A decision support tool for locating an impact of an inland port in Inland Empire.
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A decision support tool for locating an impact of an inland port in Inland Empire.

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  • English

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    • NTL Classification:
      NTL-FREIGHT-FREIGHT ; NTL-FREIGHT-Freight Planning and Policy ; NTL-MARINE/WATERWAYS TRANSPORTATION-Marine Planning and Policy ;
    • Abstract:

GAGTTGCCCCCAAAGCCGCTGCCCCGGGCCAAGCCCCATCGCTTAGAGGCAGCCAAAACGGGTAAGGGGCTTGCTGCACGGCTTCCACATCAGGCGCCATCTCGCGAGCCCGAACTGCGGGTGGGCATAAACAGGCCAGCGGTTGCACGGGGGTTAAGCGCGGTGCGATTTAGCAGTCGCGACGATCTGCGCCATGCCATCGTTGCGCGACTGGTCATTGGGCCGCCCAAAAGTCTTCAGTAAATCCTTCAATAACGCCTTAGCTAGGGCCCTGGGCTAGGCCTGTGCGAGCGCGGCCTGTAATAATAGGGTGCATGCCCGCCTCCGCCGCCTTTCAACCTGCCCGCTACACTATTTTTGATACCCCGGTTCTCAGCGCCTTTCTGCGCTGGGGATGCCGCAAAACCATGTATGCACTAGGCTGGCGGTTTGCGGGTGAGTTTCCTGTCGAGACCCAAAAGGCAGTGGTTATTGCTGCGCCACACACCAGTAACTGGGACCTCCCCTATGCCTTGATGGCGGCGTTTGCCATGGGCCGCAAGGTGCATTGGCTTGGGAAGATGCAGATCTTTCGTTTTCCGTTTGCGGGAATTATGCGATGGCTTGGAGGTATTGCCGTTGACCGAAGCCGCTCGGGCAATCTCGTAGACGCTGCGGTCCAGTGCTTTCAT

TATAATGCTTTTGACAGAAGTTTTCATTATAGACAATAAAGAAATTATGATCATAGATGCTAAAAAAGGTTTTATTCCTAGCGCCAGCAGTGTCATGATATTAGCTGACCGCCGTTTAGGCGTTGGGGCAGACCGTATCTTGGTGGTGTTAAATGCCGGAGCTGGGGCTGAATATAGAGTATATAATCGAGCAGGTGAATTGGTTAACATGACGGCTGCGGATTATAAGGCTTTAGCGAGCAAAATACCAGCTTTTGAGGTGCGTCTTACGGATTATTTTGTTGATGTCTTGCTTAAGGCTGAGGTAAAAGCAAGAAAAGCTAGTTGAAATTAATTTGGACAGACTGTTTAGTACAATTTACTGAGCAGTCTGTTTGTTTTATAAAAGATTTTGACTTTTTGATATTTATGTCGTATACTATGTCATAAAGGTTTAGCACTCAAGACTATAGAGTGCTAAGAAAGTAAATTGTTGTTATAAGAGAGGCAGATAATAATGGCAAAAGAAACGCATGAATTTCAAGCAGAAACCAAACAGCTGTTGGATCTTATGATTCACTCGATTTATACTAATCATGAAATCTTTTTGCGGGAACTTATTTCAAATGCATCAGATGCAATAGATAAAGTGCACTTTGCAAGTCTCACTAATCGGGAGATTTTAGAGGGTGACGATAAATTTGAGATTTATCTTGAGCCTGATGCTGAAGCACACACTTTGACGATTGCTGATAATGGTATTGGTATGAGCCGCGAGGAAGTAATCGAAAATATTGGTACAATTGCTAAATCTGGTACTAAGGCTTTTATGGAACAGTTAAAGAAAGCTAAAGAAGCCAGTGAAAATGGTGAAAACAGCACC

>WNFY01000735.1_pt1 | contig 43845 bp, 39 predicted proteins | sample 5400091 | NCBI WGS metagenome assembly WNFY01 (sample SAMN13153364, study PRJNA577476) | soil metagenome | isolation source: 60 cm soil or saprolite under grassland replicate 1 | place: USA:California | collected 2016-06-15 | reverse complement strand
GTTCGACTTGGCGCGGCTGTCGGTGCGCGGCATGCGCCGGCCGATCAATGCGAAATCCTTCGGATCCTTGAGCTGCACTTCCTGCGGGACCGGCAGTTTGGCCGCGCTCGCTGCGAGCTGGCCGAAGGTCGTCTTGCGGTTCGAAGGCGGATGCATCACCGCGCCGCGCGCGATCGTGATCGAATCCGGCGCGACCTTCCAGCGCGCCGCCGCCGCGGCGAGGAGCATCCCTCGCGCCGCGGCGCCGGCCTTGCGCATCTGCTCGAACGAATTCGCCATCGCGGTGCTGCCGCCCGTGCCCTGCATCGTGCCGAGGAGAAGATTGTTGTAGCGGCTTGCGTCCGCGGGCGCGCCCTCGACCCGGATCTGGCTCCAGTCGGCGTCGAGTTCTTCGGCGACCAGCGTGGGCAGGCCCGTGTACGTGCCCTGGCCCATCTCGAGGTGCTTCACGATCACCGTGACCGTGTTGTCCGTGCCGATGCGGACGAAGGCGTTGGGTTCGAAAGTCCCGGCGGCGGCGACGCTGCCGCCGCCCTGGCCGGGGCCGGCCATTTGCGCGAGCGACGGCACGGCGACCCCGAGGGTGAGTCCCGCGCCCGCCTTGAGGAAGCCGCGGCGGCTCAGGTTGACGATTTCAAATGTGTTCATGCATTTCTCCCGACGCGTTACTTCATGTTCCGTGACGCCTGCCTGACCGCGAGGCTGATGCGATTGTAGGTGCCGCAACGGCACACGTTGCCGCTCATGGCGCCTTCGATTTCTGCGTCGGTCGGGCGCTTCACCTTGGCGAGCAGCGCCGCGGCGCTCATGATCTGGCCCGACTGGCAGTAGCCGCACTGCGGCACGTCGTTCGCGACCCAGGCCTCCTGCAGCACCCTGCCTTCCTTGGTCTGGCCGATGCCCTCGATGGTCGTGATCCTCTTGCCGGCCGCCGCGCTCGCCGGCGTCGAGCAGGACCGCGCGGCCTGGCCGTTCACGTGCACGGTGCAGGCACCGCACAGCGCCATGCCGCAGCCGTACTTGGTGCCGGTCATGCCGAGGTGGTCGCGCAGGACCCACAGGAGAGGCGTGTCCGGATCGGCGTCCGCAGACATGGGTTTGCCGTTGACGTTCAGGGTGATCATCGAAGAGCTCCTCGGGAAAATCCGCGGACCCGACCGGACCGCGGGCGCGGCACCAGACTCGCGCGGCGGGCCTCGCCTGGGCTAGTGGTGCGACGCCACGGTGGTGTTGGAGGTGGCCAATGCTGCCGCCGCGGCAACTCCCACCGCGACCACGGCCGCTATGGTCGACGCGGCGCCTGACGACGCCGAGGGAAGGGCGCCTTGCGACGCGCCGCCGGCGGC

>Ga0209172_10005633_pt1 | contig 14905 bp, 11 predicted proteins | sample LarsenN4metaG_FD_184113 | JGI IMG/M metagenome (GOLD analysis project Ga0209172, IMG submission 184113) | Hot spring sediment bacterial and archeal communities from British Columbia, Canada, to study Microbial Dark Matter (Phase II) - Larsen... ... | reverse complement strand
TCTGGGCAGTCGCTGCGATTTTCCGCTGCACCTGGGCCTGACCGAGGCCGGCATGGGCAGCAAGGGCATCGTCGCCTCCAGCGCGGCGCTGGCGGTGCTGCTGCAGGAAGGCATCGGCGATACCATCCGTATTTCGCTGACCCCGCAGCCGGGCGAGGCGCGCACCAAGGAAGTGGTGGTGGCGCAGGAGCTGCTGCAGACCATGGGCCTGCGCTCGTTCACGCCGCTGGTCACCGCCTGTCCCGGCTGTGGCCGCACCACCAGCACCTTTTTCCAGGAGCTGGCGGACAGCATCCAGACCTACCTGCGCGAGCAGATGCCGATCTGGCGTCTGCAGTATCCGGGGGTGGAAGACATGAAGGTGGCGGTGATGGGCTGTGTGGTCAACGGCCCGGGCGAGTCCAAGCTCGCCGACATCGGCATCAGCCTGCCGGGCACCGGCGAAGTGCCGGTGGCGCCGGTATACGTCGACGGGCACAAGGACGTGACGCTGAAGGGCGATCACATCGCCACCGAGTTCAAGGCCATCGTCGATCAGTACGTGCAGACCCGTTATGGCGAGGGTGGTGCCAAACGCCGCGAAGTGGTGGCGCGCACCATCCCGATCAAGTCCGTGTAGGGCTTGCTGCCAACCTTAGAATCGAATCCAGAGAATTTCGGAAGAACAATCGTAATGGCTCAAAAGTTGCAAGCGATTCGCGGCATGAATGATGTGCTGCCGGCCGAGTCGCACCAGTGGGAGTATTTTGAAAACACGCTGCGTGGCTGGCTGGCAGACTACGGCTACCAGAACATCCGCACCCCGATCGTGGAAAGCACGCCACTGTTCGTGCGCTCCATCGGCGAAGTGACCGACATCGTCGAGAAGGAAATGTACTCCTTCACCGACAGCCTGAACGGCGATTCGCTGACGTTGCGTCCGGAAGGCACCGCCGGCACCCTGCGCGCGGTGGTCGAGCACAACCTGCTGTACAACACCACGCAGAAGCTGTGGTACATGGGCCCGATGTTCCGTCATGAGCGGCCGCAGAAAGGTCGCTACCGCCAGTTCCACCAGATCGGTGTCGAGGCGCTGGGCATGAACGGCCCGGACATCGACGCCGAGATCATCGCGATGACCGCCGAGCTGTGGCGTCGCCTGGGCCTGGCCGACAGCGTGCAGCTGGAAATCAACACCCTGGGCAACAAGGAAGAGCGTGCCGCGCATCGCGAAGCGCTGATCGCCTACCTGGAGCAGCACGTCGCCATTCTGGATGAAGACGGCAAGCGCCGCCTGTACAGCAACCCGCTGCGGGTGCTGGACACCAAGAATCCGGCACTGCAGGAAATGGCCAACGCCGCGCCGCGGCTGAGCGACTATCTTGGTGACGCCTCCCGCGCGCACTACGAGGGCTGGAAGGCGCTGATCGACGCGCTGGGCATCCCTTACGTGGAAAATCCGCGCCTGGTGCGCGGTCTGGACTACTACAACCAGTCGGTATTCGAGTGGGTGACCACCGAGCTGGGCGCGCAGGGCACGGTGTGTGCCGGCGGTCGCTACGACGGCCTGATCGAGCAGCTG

By diverting port-related truck trips to rail, the development and operation of an inland port in southern california (i) increase transportation efficiency by switching from truck to train, (ii) create a smoother flow on the highways, (iii) create a cleaner environment, (iv) increase the capacity of the ports, (v) reduce demands on port land, and (vi) promote inland economic development and logistics integration. The secondary functions could be: (a) empty container depot, (b) air cargo consolidation, (c) transloading, (d) free trade zoning, (e) agile port container sorting. (f) value-added services, and (g) trade processing. In several reports, Inland Empire has been named as an attractive location for an inland port serving ports of Los Angeles and Long Beach. The main reasons for its attractiveness include proximity to the Colton intermodal facility, potential for finding an appropriate site, and relatively low initial investment. The purpose of this research project is to develop a decision support tool to identify the optimal location of the Inland Empire inland port. Given the daily origin-destination data from the ports to the distribution centers and processing centers in the Inland Empire, the model identifies the optimal location of an inland port. Due to environmental, legal, land availability, and economical concerns, it may not be feasible to locate an inland port on the theoretical optimal site. The decision support tool will also provide a set of contour lines showing the total truck miles traveled for the sites other than the theoretical optimal site.
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